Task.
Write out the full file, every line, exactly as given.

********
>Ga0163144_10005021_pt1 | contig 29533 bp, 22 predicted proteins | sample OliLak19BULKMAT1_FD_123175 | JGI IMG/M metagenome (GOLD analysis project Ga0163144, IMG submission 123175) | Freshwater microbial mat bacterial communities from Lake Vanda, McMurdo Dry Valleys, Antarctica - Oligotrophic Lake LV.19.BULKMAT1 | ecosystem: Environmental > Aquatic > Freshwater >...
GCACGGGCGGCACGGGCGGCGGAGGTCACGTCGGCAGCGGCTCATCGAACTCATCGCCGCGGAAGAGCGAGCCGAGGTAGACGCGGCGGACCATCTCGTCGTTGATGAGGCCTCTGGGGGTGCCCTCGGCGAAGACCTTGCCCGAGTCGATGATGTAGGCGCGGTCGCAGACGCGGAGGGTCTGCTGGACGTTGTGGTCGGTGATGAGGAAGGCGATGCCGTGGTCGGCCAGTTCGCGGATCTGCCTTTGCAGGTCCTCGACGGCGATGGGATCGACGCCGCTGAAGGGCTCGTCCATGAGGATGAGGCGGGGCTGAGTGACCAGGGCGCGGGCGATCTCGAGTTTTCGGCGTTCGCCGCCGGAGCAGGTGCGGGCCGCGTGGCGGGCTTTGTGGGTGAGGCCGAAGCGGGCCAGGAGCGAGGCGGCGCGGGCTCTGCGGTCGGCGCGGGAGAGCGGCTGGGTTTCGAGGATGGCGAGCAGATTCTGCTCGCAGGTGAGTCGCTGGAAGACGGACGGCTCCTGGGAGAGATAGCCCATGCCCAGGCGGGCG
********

>Ga0163144_10005021_pt1 | contig 29533 bp, 22 predicted proteins | sample OliLak19BULKMAT1_FD_123175 | JGI IMG/M metagenome (GOLD analysis project Ga0163144, IMG submission 123175) | Freshwater microbial mat bacterial communities from Lake Vanda, McMurdo Dry Valleys, Antarctica - Oligotrophic Lake LV.19.BULKMAT1 | ecosystem: Environmental > Aquatic > Freshwater >...
GCACGGGCGGCACGGGCGGCGGAGGTCACGTCGGCAGCGGCTCATCGAACTCATCGCCGCGGAAGAGCGAGCCGAGGTAGACGCGGCGGACCATCTCGTCGTTGATGAGGCCTCTGGGGGTGCCCTCGGCGAAGACCTTGCCCGAGTCGATGATGTAGGCGCGGTCGCAGACGCGGAGGGTCTGCTGGACGTTGTGGTCGGTGATGAGGAAGGCGATGCCGTGGTCGGCCAGTTCGCGGATCTGCCTTTGCAGGTCCTCGACGGCGATGGGATCGACGCCGCTGAAGGGCTCGTCCATGAGGATGAGGCGGGGCTGAGTGACCAGGGCGCGGGCGATCTCGAGTTTTCGGCGTTCGCCGCCGGAGCAGGTGCGGGCCGCGTGGCGGGCTTTGTGGGTGAGGCCGAAGCGGGCCAGGAGCGAGGCGGCGCGGGCTCTGCGGTCGGCGCGGGAGAGCGGCTGGGTTTCGAGGATGGCGAGCAGATTCTGCTCGCAGGTGAGTCGCTGGAAGACGGACGGCTCCTGGGAGAGATAGCCCATGCCCAGGCGGGCG